The remainder of the Kansas City Chiefs’ shoulder pads, helmets and cleats arrived shortly before Sunday’s 4:25 p.m. ET kickoff at Gillette Stadium.
The logistical issues ended there against the New England Patriots.
Kansas City outlasted New England by a score of 23-16 in a December rematch of January’s AFC title game, sending the Patriots to 10-3 on the regular season and to the end of a 21-game winning streak in Foxborough.
Here’s a touchdown of observations from what went into it.
Patriots begin in hurry-up to unpack the flea flicker
New England’s initial drive brought hurry-up. It brought “12” personnel with one back and two tight ends. It brought a pair of third-down conversions courtesy of pass interference on Chiefs cornerbacks Bashaud Breeland and Charvarius Ward.
And it also brought a flea flicker from James White back to Tom Brady, and then downfield for a 37-yard touchdown strike to Julian Edelman.
The TD catch marked the wideout’s sixth of the season. It capped off a possession that began at the Patriots’ own 18. Brady began 6-of-9 passing. But New England’s quarterback would go 4-of-10 to close the half, with an interception by the aforementioned Breeland among them. By then, Edelman resembled the clear answer behind an offensive line that couldn’t sustain its protection, accounting for 70 of Brady’s 101 yards.
New England’s 21st interception becomes a wake-up for Kansas City
Kansas City’s offense followed up New England’s 7-0 start with an interception. It’d be the the 21st of the campaign, and J.C. Jackson’s third. The cornerback cut underneath a DeMarcus Robinson over route to pick off quarterback Patrick Mahomes. But while Mahomes began 0-of-4 through the air, he’d complete his next four.
Mahomes found conversions on second-and-25 and third-and-19 before halftime. The reigning league MVP found effectiveness in the flats, and it made for a catch-and-run track meet. It’d help set up a Wildcat rushing TD by Chiefs tight end Travis Kelce.
Nick Folk’s return met by a 41-yard rejection
A 41-yard attempt by Folk ended at the hands of 6-foot-7 Chiefs defensive end Tanoh Kpassagnon. Kpassagnon sliced in between former Texas Christian tackles Marshall Newhouse and Marcus Cannon on the left side of New England’s line for the block.
Folk had been re-signed by the Patriots on Saturday after an emergency appendectomy on Thanksgiving led to his release. He went 7-of-9 on field goals during his initial stay, which was split by one game of Kai Forbath.
New England moved on from Forbath last Monday, and practiced throughout the week without a kicker under contract. The Patriots elected to go for it on fourth-and-7 halfway through the second quarter as opposed to trying a 44-yard field goal. It resulted in a turnover on downs. Folk’s next attempt came in the fourth quarter, and went through the uprights.
Matching speed with speed
Justin Bethel, a three-time Pro Bowler for his work on special teams, would be an early wrinkle for the New England defense on Sunday. The Patriots sent Bethel on to match speed with speed versus Chiefs rookie Mecole Hardman’s 4.33 40-time. Bethel had seen four snaps defense for New England this fall prior to then.
But soon, Hardman would see the end zone on a double-move opposite another 4.33 in nickelback Jonathan Jones. Unable to close on the 48-yard score was safety Duron Harmon as the Patriots’ last line of single-high defense. Jones also revisited first-team All-Pro wideout Tyreek Hill, who had been limited to one 42-yard reception in the January meeting with overhead help. Hill finished with six catches for 62 yards this time.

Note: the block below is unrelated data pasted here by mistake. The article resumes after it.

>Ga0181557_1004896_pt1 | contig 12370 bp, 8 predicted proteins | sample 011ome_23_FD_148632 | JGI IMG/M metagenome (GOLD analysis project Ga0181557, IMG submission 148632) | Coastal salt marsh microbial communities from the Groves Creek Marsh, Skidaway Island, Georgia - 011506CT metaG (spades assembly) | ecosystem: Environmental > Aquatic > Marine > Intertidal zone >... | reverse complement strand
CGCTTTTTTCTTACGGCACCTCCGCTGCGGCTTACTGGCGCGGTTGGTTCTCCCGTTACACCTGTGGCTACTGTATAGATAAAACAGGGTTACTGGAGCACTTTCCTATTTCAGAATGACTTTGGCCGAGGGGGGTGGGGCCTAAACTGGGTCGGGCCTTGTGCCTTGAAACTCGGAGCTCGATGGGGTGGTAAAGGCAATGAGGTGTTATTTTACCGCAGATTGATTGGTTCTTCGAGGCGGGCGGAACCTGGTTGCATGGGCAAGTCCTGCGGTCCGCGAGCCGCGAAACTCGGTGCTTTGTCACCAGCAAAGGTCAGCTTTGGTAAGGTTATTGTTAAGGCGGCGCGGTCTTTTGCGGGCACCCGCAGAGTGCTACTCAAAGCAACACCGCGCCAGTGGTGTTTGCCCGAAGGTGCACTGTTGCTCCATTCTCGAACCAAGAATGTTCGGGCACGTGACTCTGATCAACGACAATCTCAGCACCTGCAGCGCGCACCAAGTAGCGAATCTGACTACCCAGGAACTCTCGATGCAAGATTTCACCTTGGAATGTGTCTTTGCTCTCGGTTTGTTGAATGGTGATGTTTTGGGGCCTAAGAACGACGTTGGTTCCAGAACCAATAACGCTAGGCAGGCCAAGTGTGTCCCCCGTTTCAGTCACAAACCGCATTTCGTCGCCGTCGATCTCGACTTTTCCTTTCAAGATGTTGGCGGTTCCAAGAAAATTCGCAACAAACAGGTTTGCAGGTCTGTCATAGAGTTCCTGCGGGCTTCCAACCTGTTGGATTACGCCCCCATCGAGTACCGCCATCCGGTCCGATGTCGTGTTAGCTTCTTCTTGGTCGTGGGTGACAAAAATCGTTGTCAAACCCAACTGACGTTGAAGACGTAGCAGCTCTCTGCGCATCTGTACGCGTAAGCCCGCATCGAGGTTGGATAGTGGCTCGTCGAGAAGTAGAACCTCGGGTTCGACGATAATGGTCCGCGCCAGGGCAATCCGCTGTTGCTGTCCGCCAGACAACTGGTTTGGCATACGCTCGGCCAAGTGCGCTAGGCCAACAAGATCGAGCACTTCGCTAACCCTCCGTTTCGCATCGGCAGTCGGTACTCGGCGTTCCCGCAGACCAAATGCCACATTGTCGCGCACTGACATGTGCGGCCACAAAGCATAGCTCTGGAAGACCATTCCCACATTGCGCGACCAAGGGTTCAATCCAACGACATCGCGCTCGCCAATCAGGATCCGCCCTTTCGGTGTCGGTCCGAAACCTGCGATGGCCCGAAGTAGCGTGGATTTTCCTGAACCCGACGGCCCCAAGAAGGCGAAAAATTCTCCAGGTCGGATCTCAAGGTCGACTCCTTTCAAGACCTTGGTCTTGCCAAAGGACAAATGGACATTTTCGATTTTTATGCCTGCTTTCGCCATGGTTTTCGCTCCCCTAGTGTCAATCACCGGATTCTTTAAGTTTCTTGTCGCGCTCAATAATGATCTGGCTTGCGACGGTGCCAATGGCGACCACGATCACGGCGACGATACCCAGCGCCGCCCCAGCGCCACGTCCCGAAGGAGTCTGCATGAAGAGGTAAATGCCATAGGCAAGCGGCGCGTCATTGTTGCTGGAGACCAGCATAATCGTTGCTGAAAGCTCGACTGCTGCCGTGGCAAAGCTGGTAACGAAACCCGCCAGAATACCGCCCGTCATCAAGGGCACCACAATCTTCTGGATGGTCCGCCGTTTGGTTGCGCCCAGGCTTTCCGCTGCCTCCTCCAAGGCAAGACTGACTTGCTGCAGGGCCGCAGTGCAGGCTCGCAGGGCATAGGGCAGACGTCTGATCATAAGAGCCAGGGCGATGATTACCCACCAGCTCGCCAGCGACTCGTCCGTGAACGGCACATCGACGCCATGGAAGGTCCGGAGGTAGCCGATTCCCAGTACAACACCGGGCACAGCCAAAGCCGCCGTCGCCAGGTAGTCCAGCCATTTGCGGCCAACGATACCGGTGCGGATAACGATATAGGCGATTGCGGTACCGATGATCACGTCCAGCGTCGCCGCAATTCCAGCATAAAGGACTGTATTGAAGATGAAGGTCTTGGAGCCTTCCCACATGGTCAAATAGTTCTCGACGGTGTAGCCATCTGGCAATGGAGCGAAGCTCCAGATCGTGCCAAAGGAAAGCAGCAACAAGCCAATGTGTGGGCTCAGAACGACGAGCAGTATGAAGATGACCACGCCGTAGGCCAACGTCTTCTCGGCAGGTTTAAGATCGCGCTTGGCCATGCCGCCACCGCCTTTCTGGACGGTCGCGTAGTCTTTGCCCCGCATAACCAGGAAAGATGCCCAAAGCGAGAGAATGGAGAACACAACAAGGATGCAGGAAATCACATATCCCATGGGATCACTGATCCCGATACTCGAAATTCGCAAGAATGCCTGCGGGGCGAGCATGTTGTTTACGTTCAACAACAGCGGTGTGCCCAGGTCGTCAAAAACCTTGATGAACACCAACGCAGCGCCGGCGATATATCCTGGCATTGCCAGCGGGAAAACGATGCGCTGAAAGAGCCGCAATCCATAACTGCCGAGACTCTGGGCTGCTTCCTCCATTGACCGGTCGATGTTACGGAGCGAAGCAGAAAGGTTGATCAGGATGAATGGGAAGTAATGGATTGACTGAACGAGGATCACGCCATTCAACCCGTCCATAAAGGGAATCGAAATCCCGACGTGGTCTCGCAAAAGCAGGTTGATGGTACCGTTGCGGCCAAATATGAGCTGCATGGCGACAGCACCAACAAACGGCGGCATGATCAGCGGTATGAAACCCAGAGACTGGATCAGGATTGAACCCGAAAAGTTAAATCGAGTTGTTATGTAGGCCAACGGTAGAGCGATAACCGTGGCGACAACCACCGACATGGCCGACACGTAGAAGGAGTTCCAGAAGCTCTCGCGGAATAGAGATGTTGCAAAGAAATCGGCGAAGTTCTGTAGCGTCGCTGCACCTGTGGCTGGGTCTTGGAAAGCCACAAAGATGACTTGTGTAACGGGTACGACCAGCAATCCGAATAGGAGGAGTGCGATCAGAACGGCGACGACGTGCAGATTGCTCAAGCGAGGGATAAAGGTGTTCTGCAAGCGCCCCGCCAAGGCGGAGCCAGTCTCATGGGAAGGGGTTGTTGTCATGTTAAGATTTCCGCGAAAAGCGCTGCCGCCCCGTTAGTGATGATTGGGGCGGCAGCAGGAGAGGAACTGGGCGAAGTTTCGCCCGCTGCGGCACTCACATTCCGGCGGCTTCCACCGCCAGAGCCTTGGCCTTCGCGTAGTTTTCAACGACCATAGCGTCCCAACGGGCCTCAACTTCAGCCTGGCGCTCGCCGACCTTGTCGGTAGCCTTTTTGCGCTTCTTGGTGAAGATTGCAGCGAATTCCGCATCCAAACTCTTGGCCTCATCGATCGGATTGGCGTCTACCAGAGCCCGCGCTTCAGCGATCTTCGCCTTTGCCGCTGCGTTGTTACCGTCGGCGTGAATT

No. 1 corner Stephon Gilmore shadowed the Chiefs’ Sammy Watkins once again while some Tampa 2 mixed in. Gilmore would be called for holding on Watkins late in the first quarter, negating a sack by Patriots defensive tackle Adam Butler, but Watkins managed to catch four of his eight targets Sunday. The Patriots managed to hold the Chiefs to three second-half points.
Four-down Patriots shift the field
The score read 23-7 late in the third quarter. It’d read 23-13 after core safety Nate Ebner dove in for the Patriots’ NFL-leading fourth blocked punt of the campaign.
Ebner’s play against the Chiefs’ Dustin Colquitt put New England on the doorstep of another.
And on a jet sweep to four-down running back Brandon Bolden, the ball was in the end zone from 10 yards out. The Patriots had Sony Michel, quiet after rushing for north of 200 yards with four touchdowns against the Chiefs as a rookie, in the backfield on Bolden’s score. New England’s attempt at a two-point conversion fell short.
First-rounder’s second career touchdown remains unofficial
On the Chiefs’ ensuing possession, Patriots safety Devin McCourty jarred the football free from Kelce. Upon review, a forced fumble and a recovery by New England would be the call. Just not until a chance at a potential touchdown return had been whistled dead. And not until after head coach Bill Belichick expended his final challenge.
The Patriots’ offense worked into the red zone afterward. And first-round pick N’Keal Harry played a part, fighting off the sideline on what would have been a pylon-reaching touchdown from Brady. But it wasn’t ruled a touchdown. It was not reviewable. The Patriots, once 16 points down, turned to Folk for a 29-yard field goal. That’d make it 23-16 with one timeout left.
Another possession would be left. It saw a no-call for pass interference on a deep shot to Phillip Dorsett become fourth-and-6. A scramble by New England’s 42-year-old quarterback moved the sticks and picked up 17 yards. A turnover on downs followed.
Pats Pulpit Live: Week 14 vs. the Kansas City Chiefs
Welcome to Pats Pulpit Live! The Patriots lose a tough one at home to Pat Mahomes and the Kansas City Chiefs to fall to 10-3 on the season.Posted by Pats Pulpit: For New England Patriots News on Sunday, December 8, 2019